Natasha was considered to be the “leader” of the B-Team in-world. Why is unclear, but it probably was simply because she was the first to appear, and had a degree of popularity. While she only appeared in five episodes, those five do seem to have left a lasting impression, although that could simply be because she was the first on-scene.
However, Natasha was in a unique situation amongst the B-Team. She’d already been re-tooled not once but twice before the Rebuild of Elmer, which meant that in an interesting way, she required the least amount of work of any character. At the same time, she is the most and least changed.
Natasha’s appearance worked in her favour, with two of her three versions standing out. The second one had its cybernetic plugs and wires coming from her head, which seemed to strike a chord with some readers. Likewise, the third version, with its’ post-apocalyptic grunge gear and tattoos also stood out from the rest of the cast. Both of these seemed to strike home, and gave us a lot to work with.
The third version of Natasha proved to be the most useful for riffing in a very strange way. In filling in for Rick, she adopted his ‘floater/casual’ style of riffing, in essence doing the same thing as he did. While it may seem like a waste of a guest star, in many ways, it worked a lot better then some. She didn’t rely on a single over-used gag (Karen) or a single style of riff, allowing us a much boarder range to work with. Natasha v3 was probably the most flexible of the B-Team after Maya.
Had Elmer Studios continued into 2003-2004, Natasha v3 would have been a member of the cast, albeit in a B-Team role. v1 and v2 would have been quietly dropped and deliberately forgotten.
What didn’t work?
Natasha v1 was boring. That’s all there is to it. She was stiff, anal-retentive, humourless and had relatively little to her to make her distinct or interesting. True, a lot of that could be put down to her first appearance (our third episode in which we were still very rough), but her personality factored into it as well. She also didn’t really provide much of a good board for interaction, having no real connection with the other characters save for a tenuous connection with Rick. That, in turn, was worth a few meta-gaming jokes in one host segment, and that was it.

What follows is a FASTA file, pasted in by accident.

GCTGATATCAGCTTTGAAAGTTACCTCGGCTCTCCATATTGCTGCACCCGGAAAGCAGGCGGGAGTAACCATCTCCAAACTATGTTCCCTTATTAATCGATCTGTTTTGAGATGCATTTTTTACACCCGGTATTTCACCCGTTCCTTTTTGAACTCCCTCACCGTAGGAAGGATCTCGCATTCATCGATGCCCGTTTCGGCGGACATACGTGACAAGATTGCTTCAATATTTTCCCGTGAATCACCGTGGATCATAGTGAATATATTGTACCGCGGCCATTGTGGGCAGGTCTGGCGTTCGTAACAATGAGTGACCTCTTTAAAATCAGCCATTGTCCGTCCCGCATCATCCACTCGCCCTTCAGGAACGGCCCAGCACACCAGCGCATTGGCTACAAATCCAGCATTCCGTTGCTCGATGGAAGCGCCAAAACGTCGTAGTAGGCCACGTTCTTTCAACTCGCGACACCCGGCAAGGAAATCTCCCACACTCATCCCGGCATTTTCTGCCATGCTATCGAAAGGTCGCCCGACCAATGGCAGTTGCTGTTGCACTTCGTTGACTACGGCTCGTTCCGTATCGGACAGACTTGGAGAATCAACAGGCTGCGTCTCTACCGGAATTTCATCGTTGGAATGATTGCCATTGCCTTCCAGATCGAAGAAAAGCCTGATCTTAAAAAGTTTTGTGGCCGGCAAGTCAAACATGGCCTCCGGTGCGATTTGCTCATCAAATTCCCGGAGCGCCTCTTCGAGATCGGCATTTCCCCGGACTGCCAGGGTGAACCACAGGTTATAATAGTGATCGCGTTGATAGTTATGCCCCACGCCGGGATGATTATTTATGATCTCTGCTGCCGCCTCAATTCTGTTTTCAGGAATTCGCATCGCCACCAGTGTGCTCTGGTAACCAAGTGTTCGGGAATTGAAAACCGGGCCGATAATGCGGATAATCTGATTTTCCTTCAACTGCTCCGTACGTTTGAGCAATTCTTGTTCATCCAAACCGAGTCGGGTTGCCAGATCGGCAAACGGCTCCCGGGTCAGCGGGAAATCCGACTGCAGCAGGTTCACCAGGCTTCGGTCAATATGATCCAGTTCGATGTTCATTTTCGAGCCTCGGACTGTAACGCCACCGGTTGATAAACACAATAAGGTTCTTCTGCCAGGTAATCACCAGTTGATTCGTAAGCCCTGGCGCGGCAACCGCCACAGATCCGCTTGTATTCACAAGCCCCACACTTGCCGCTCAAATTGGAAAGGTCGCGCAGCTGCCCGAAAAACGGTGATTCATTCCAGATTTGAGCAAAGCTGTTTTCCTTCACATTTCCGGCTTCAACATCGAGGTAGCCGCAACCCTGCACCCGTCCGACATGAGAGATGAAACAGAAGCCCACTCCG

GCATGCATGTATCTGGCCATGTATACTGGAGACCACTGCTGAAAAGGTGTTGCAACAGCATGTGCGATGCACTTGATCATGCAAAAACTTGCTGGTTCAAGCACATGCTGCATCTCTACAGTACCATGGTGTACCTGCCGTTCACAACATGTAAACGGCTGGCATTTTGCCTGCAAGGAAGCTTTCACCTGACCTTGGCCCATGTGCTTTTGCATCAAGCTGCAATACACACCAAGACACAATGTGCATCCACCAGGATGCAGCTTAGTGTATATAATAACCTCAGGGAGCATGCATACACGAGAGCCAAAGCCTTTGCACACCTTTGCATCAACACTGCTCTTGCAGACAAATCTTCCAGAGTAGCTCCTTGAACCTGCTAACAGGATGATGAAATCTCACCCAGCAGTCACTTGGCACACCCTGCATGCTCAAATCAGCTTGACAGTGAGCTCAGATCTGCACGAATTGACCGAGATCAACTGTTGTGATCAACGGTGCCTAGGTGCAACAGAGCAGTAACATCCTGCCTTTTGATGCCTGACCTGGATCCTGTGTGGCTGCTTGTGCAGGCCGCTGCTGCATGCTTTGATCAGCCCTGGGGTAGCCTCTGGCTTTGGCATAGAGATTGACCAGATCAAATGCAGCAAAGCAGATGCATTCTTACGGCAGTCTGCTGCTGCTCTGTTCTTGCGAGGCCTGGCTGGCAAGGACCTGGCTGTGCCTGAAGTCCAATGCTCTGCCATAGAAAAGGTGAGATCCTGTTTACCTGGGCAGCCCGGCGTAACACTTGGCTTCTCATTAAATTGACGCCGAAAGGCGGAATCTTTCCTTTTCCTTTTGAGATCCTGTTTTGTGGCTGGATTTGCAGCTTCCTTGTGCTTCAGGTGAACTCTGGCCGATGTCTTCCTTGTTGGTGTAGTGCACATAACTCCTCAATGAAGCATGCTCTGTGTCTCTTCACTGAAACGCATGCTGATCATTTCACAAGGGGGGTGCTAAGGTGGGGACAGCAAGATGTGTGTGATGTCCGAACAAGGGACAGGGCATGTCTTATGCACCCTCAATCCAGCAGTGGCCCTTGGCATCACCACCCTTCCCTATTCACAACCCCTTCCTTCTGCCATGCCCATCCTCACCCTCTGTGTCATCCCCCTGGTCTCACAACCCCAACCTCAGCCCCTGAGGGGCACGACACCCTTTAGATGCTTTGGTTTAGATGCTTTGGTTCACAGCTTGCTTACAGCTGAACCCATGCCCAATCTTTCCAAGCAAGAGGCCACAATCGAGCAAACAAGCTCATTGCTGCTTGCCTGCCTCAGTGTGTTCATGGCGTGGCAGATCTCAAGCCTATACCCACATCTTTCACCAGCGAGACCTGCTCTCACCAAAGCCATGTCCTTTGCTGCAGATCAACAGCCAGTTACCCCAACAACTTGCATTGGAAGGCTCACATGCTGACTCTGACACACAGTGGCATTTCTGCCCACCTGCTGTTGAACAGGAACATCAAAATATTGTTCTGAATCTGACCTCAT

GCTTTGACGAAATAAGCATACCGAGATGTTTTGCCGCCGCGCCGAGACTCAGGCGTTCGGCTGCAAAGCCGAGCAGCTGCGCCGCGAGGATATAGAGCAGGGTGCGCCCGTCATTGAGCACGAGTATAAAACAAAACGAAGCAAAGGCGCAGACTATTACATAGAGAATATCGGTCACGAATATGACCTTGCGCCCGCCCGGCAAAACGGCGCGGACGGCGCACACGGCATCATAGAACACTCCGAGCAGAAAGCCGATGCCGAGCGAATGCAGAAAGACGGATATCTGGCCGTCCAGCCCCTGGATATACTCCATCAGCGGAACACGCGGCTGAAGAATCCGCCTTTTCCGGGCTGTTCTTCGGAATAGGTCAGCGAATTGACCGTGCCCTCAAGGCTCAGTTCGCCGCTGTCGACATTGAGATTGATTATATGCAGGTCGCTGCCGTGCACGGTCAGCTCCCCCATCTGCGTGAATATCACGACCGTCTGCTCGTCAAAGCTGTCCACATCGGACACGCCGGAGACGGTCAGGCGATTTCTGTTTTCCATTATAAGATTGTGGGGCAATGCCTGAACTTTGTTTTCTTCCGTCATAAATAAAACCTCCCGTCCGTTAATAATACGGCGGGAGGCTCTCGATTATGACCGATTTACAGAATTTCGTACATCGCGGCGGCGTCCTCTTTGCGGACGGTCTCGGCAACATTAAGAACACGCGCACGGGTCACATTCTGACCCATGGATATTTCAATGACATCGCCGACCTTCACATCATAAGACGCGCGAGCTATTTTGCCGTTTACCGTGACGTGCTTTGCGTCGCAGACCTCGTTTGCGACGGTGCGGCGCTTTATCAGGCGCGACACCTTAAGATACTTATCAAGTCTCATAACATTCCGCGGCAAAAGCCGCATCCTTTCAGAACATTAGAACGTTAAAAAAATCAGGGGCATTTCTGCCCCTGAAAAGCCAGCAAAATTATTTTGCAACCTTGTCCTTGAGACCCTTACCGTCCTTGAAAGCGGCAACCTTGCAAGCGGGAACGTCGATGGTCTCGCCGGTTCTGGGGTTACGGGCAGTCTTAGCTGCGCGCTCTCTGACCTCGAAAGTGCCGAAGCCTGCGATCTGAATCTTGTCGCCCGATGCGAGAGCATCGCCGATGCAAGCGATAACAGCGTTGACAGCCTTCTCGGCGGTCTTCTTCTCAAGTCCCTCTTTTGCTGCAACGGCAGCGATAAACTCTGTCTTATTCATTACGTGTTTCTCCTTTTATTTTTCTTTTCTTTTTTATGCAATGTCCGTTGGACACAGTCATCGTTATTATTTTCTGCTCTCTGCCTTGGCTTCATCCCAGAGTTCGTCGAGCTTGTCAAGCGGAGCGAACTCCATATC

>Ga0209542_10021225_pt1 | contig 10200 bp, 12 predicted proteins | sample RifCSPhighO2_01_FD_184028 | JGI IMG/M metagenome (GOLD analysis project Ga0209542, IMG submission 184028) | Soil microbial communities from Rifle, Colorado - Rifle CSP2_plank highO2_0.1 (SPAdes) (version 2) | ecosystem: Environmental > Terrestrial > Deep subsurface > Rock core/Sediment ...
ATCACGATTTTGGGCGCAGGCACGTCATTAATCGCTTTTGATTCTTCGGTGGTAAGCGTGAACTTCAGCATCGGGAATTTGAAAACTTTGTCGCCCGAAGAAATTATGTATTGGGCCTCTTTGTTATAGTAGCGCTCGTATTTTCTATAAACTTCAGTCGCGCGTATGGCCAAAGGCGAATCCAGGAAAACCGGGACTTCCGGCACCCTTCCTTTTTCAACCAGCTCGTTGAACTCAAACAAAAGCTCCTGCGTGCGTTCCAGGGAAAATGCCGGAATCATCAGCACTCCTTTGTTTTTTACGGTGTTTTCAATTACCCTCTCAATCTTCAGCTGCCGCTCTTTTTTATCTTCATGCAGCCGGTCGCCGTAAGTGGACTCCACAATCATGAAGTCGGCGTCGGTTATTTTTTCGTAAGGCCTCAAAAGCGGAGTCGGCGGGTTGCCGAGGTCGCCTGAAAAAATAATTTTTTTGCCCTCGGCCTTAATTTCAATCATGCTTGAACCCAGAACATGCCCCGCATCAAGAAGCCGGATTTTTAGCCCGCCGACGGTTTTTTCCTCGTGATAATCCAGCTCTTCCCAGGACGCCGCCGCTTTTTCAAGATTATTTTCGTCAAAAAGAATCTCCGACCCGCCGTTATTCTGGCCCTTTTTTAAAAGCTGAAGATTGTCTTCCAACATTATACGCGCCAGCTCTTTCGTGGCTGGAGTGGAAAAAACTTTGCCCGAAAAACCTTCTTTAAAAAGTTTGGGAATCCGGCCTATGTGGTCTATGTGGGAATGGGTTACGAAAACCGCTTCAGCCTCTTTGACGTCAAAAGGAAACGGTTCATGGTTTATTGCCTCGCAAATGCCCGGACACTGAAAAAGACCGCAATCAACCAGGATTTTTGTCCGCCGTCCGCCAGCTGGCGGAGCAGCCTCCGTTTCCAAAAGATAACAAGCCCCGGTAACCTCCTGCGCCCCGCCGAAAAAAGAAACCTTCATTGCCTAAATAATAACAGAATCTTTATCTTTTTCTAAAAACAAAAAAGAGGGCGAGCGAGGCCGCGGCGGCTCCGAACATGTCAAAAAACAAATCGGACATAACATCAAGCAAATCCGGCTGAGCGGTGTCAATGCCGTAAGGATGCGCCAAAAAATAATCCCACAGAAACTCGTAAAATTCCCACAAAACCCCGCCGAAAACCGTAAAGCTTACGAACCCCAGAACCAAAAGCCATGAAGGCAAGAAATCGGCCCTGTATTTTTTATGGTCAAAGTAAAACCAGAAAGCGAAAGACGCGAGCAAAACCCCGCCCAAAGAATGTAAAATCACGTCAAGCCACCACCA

Even her unique traits, being a Telekenetic (at least in version one), were really not that well used. She blew up the TV, but really, that was a matter of using mind bullets rather then lead ones. In many ways, it was a waste of potential on our part, and by the time we would have better used it, the B-Team were largely retired.
Not a lot, or, if you prefer, an awful lot.
The rebuild Natasha is based off her third version, as appeared during Crisis of infinite Temps. Relatively little has changed; her appearance has been slightly redesigned to be a bit more “modern” (Like everyone else, really) and her personality and riffing style has loosened up a bit to make her somewhat closer to Rick and Dan. This allows her to substitute well for Dan under the current, re-worked B-Team plan, acting as the ‘casual idiot’ member of the team.
Her background has been somewhat reworked though. As it stood, she was suffering badly from not having much to go on and no real life outside of the apartment. Besides re-working her to fit the same fictional universe, she’s got a unique job, a unique place to live and a unique background quirk in her crappy garage band, something which in and of itself can be used for new material.
Finally, and most importantly, in the spirit of removing meta concepts, she no longer has a past of different design versions that are known to the rest of the cast. As far as they’re concerned, there is no non-grungy Natasha, and there’s no need to explain why she’s changed. She’s always been that way.
What’s stayed the same?
Compared to version three, most things but with some background filling. Compared to the whole package? An awful lot.
However, while Natasha v1 and v2 are unknown to the cast, that’s doesn’t mean that that they never existed…